India is proving to be a more difficult stomping ground for fledgling OS ventures than many have assumed. The country has an enormous population yet relatively few who can afford to buy the latest and greatest products from the likes of Samsung or Apple. Last year, Google attempted to get its Android One program off the ground in India yet sales have been anything but brisk so far. It looks like the latest victim to a cold reception is none other than Samsung, with its continuously delayed Tizen OS.
Samsung recently launched the Tizen-powered Z1 in India, though Reuters is reporting that it’s hardly making a dent in a country where no fewer than 283 different brands of smartphones are available. The phone costs 5700 Rupees (about $92) and even on eBay it can be had for only about a $30 premium from the few sellers offering it. This is a far cry from the likes of devices such as the Galaxy S5, Galaxy Note 4, or even Galaxy Note Edge, which all had incredibly high markups from opportunistic eBay sellers. Given the extremely low price, it might seem surprising that the device hasn’t exactly hit it off. But when looking at the specs, things become a bit clearer:
One Indian shopper apparently likened the device to a phone from 2010, and in truth he’s not stretching the truth. The phone pictured above doesn’t have LTE, doesn’t have a large AMOLED screen (it’s PLS no less), comes with a dual-core CPU, has 1GB of RAM, a 3 megapixel rear camera, and just 4GB of internal storage. Compare this with say, the Micromax Canvas A1 (Android One) phone that has a 4.5 inch IPS screen, a Quad-Core CPU, 5 megapixel rear camera and 2 megapixel front camera, and runs KitKat.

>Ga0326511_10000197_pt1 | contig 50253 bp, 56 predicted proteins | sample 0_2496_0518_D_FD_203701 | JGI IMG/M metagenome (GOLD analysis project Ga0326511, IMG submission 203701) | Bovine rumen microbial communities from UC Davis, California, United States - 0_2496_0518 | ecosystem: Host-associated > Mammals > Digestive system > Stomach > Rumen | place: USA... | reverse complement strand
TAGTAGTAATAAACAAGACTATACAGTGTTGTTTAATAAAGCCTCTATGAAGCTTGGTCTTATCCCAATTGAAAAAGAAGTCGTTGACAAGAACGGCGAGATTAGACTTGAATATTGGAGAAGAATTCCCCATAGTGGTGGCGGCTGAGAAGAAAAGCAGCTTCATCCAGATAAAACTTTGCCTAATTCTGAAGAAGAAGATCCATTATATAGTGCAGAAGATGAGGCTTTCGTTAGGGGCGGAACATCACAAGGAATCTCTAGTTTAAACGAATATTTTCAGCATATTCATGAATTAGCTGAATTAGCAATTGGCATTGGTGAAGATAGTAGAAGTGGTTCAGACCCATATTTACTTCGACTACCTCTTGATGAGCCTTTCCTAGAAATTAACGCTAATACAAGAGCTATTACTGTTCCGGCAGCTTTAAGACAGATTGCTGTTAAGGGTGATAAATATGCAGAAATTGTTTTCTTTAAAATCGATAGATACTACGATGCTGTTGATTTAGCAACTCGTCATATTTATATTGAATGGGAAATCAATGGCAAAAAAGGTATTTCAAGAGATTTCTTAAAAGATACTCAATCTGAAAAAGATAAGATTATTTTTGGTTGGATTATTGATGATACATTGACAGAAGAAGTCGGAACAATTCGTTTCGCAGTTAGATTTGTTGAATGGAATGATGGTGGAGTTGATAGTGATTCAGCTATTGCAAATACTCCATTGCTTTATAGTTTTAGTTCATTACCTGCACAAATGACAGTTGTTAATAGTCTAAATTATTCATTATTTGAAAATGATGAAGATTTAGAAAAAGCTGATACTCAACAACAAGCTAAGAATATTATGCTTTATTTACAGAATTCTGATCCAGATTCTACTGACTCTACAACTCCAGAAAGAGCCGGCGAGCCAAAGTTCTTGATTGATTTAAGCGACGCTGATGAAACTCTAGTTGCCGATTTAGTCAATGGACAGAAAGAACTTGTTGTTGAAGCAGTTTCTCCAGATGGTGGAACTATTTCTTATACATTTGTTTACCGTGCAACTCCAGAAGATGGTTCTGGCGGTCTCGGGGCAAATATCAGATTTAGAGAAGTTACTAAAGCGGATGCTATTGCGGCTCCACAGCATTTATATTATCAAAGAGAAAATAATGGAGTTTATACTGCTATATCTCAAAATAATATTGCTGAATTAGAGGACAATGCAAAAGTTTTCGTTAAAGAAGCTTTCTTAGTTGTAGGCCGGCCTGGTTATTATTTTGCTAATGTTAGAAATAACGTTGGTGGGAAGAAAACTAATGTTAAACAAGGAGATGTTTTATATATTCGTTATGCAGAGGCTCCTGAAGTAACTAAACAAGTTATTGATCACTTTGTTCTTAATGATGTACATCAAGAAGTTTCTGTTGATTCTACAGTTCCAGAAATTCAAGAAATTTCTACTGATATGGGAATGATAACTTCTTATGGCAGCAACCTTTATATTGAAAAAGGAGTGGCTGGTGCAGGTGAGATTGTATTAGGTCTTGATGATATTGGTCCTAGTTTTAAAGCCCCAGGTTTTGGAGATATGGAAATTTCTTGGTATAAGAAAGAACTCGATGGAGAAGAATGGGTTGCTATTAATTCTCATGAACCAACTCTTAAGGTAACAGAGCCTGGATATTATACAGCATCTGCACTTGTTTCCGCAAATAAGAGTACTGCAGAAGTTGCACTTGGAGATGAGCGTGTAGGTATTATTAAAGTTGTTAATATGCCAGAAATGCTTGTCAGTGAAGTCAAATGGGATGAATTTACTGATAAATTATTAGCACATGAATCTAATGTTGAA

A local analyst cited by Reuters explains why Samsung may have a dud on its hands, despite the bargain bin price: “”It’s not always about the cheapest, customers are looking for specs … There are already a plethora of devices running on Android that Indian customers can choose from.”
The problem is only worsened by the fact that as a brand-new commercial OS, Tizen has an extremely limited app selection available for download, whereas Android One phones have more than a million programs to choose from. This is perhaps not unlike the situation facing the Firefox OS platform. One has to wonder just why Samsung felt the need to cancel the launch of its original Z phone last year in Russia, for at least it had relatively nice specs on-par with a mid-range modern Android phone:
While it’s far too early to draw a broad conclusion as to the success or failure of Tizen, at least based on the first week of release, the criticism would seem to suggest it’s not quite where it needs to be yet. Although Samsung has Tizen running on other types of devices – the most prominent being its smart TVs and its Gear line of wearables – it is the phone segment where that truly matters if the Korean company ever hopes to distance itself from Google and the Android platform.